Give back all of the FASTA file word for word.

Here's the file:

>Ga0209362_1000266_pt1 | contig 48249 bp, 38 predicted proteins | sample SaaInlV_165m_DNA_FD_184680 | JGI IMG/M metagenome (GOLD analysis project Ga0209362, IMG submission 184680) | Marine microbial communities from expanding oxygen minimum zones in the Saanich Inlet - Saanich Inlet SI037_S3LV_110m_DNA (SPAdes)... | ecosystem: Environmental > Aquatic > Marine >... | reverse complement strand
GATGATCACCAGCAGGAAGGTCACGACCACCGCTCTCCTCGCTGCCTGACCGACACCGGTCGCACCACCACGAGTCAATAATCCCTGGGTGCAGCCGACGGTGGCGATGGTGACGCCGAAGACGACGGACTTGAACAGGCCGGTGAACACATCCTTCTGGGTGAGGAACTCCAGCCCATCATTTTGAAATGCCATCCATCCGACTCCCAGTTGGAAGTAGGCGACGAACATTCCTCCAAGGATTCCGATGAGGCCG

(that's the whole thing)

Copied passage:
>Ga0209362_1000266_pt1 | contig 48249 bp, 38 predicted proteins | sample SaaInlV_165m_DNA_FD_184680 | JGI IMG/M metagenome (GOLD analysis project Ga0209362, IMG submission 184680) | Marine microbial communities from expanding oxygen minimum zones in the Saanich Inlet - Saanich Inlet SI037_S3LV_110m_DNA (SPAdes)... | ecosystem: Environmental > Aquatic > Marine >... | reverse complement strand
GATGATCACCAGCAGGAAGGTCACGACCACCGCTCTCCTCGCTGCCTGACCGACACCGGTCGCACCACCACGAGTCAATAATCCCTGGGTGCAGCCGACGGTGGCGATGGTGACGCCGAAGACGACGGACTTGAACAGGCCGGTGAACACATCCTTCTGGGTGAGGAACTCCAGCCCATCATTTTGAAATGCCATCCATCCGACTCCCAGTTGGAAGTAGGCGACGAACATTCCTCCAAGGATTCCGATGAGGCCG